The generative AI boom is driving sales of servers used for artificial intelligence (AI) and high-performance computing (HPC), and dozens of companies will benefit from it. But one company will likely benefit more than others. Nvidia is estimated to sell over half of a million of its high-end H100 compute GPUs worth tens of billions of dollars in 2023, reports Financial Times.
Nvidia is set to ship around 550,000 of its latest H100 compute GPUs worldwide in 2023, with the majority going to American tech firms, according to multiple insiders linked to Nvidia and TSMC who spoke to Financial Times. Nvidia chose not to provide any remarks on the matter, which is understandable considering FTC rules.
While we don't know the precise mix of GPUs sold, each Nvidia H100 80GB HBM2E compute GPU add-in-card (14,592 CUDA cores, 26 FP64 TFLOPS, 1,513 FP16 TFLOPS) retails for around $30,000 in the U.S. However, this is not the company's highest-performing Hopper architecture-based part. In fact, this is the cheapest one, at least for now. Meanwhile in China, one such card can cost as much as $70,000.
Nvidia's range-topping H100-powered offerings include the H100 SXM 80GB HBM3 (16,896 CUDA cores, 34 FP64 TFLOPS, 1,979 FP16 TFLOPS) and the H100 NVL 188GB HBM3 dual-card solution. These parts are sold either directly to server manufacturers like Foxconn and Quanta, or are supplied inside servers that Nvidia sells directly. Also, Nvidia is about to start shipping its GH200 Grace Hopper platform consisting of its 72-core Grace processor and an H100 80GB HBM3E compute GPU.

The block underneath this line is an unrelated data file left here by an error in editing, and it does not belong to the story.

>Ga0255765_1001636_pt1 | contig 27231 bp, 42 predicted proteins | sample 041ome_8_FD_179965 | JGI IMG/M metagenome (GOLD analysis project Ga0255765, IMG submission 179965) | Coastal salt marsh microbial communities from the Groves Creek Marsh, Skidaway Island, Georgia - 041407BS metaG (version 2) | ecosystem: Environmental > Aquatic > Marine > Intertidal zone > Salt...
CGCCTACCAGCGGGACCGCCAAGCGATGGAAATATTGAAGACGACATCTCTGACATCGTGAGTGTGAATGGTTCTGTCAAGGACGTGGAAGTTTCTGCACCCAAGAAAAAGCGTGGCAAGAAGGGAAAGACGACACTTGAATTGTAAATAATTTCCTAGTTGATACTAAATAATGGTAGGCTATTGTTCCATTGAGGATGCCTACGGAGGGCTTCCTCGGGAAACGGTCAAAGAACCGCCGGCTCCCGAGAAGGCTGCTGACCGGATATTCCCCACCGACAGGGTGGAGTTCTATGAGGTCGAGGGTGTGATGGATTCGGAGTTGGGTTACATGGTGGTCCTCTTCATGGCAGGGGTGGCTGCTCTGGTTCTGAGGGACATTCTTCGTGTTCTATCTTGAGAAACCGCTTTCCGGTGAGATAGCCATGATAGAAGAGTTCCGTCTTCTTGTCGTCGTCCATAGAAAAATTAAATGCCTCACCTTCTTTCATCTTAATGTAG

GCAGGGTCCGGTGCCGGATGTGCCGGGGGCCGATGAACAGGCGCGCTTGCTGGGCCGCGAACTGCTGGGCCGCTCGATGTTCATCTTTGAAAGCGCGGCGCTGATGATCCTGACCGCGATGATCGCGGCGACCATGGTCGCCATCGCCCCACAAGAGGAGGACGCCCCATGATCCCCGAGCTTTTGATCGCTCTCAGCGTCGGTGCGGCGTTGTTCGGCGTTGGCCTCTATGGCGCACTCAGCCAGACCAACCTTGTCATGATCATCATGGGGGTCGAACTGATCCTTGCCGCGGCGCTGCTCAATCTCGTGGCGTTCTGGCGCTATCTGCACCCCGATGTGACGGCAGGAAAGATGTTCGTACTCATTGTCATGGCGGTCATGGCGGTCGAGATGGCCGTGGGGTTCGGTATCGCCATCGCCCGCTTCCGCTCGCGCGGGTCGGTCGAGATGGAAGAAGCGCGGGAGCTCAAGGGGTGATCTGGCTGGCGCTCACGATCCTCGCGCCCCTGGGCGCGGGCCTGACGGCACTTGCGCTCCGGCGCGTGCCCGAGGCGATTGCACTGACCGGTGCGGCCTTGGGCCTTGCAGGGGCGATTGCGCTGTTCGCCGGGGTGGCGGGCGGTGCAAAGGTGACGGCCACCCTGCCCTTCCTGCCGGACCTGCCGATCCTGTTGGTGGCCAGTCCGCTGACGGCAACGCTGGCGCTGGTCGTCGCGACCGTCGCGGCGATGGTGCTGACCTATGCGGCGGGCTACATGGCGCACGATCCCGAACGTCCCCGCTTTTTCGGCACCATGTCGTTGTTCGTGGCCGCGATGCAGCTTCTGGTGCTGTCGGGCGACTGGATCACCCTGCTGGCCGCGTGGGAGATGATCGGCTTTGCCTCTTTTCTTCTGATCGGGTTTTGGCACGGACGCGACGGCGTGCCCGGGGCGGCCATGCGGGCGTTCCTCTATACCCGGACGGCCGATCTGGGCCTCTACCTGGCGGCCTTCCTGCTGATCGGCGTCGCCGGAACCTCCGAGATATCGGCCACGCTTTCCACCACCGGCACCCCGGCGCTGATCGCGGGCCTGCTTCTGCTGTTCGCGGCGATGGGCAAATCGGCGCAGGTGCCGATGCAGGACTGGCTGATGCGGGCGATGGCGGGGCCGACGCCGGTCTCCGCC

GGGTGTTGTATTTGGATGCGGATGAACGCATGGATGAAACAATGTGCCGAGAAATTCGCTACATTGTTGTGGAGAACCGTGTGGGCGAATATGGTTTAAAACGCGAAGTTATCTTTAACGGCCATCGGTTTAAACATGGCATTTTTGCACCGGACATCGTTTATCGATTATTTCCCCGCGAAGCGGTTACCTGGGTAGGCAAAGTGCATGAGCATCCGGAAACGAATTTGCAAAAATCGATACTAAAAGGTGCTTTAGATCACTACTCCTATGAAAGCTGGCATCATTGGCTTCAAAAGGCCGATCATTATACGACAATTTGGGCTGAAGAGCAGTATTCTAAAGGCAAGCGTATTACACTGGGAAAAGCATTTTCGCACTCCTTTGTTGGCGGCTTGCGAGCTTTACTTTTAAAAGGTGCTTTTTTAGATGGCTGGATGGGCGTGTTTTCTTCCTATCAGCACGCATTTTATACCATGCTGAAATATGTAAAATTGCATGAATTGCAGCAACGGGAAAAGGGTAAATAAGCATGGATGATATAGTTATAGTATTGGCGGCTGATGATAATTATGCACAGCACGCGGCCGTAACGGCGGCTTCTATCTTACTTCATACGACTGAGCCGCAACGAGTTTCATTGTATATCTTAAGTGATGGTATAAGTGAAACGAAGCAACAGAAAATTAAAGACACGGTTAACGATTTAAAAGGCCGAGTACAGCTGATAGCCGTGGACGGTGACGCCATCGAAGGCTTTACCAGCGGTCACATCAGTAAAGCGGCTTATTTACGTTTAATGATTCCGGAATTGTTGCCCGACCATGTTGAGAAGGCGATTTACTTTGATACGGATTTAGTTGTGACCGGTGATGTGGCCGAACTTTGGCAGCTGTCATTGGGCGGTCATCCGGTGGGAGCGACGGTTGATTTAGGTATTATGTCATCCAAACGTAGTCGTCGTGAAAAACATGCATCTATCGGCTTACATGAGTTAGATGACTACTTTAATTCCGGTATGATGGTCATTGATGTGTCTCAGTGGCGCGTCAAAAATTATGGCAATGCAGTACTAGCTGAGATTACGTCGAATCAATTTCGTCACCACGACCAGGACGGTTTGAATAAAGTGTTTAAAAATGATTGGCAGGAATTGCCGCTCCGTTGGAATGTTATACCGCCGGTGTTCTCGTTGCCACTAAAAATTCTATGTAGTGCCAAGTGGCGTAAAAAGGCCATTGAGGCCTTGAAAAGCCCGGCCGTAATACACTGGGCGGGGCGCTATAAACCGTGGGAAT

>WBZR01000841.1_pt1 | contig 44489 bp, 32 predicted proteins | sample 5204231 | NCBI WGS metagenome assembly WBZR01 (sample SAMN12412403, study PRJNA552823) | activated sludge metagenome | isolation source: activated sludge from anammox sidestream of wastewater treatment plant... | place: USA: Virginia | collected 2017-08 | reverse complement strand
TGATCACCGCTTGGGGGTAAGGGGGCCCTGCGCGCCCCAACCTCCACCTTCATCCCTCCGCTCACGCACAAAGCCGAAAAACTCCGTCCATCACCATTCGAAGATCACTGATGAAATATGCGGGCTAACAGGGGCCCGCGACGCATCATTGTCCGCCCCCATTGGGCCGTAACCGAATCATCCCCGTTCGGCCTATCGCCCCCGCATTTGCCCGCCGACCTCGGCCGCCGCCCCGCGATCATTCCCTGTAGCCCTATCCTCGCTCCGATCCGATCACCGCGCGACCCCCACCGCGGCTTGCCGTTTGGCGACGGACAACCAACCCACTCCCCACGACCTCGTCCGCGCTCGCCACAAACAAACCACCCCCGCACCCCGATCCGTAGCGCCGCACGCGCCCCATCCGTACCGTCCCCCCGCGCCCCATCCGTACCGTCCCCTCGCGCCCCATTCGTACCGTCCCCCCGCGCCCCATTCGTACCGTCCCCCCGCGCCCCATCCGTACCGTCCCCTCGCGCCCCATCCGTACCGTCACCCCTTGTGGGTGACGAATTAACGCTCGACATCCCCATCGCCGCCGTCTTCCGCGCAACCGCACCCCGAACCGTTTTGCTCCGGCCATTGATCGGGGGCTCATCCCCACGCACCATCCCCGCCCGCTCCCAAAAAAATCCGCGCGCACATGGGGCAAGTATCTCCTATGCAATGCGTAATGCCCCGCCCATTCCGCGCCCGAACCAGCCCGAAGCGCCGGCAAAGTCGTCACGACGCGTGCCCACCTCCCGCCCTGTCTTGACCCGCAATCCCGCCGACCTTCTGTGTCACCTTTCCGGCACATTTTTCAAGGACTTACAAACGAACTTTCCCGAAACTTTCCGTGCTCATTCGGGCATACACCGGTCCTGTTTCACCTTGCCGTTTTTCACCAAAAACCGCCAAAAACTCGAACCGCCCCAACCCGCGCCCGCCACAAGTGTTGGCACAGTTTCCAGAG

Nvidia dies not publish prices of its H100 SXM, H100 NVL, and GH200 Grace Hopper products as they depend on the volume and business relationship between Nvidia and a particular customer. Meanwhile, even if Nvidia sells each of H100-based product for $30,000, that would still account for $16.5 billion this year just on the latest generation compute GPUs. But the company does not sell only H100-series compute GPUs.
There are companies that still use Nvidia's previous generation A100 compute GPUs to boost their existing deployments without making any changes to their software and hardware. There are also the China-specific A800 and H800 models.
While we cannot make any precise estimates about where Nvidia's earnings from the sale of compute GPUs will land, nor the precise number of compute GPUs that the company will sell this year, we can make some guesses. Nvidia's datacenter business generated $4.284 billion in the company's Q1 FY2024 (ended April 30). Given the ongoing AI frenzy, it looks like sales of Nvidia's compute GPUs were higher in its Q2 FY2024, which ended in late July. The full 2023 fiscal year is set to be record-breaking for Nvidia's datacenter unit, in other words.
It's noteworthy that Nvidia's partner TSMC can barely meet demand for compute GPUs right now, as all of them use CoWoS packaging and the foundry is struggling to boost capacity for this chip packaging method. With numerous companies looking to purchase tens of thousands of compute GPUs for AI purposes, supply isn't likely to match demand for quite some time.